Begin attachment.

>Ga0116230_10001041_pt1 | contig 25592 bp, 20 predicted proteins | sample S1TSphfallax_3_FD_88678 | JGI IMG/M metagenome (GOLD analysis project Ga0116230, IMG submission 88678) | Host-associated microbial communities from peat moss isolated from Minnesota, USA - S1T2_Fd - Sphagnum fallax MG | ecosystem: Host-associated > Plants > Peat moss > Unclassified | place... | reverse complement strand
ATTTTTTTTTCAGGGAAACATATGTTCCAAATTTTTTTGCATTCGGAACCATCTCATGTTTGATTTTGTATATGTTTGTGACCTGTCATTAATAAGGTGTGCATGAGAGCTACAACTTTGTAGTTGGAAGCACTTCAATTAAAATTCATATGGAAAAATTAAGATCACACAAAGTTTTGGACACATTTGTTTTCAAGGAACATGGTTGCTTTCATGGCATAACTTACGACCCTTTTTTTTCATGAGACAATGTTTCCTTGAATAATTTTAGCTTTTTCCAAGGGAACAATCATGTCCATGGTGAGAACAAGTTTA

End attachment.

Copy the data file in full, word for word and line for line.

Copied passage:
>Ga0116230_10001041_pt1 | contig 25592 bp, 20 predicted proteins | sample S1TSphfallax_3_FD_88678 | JGI IMG/M metagenome (GOLD analysis project Ga0116230, IMG submission 88678) | Host-associated microbial communities from peat moss isolated from Minnesota, USA - S1T2_Fd - Sphagnum fallax MG | ecosystem: Host-associated > Plants > Peat moss > Unclassified | place... | reverse complement strand
ATTTTTTTTTCAGGGAAACATATGTTCCAAATTTTTTTGCATTCGGAACCATCTCATGTTTGATTTTGTATATGTTTGTGACCTGTCATTAATAAGGTGTGCATGAGAGCTACAACTTTGTAGTTGGAAGCACTTCAATTAAAATTCATATGGAAAAATTAAGATCACACAAAGTTTTGGACACATTTGTTTTCAAGGAACATGGTTGCTTTCATGGCATAACTTACGACCCTTTTTTTTCATGAGACAATGTTTCCTTGAATAATTTTAGCTTTTTCCAAGGGAACAATCATGTCCATGGTGAGAACAAGTTTA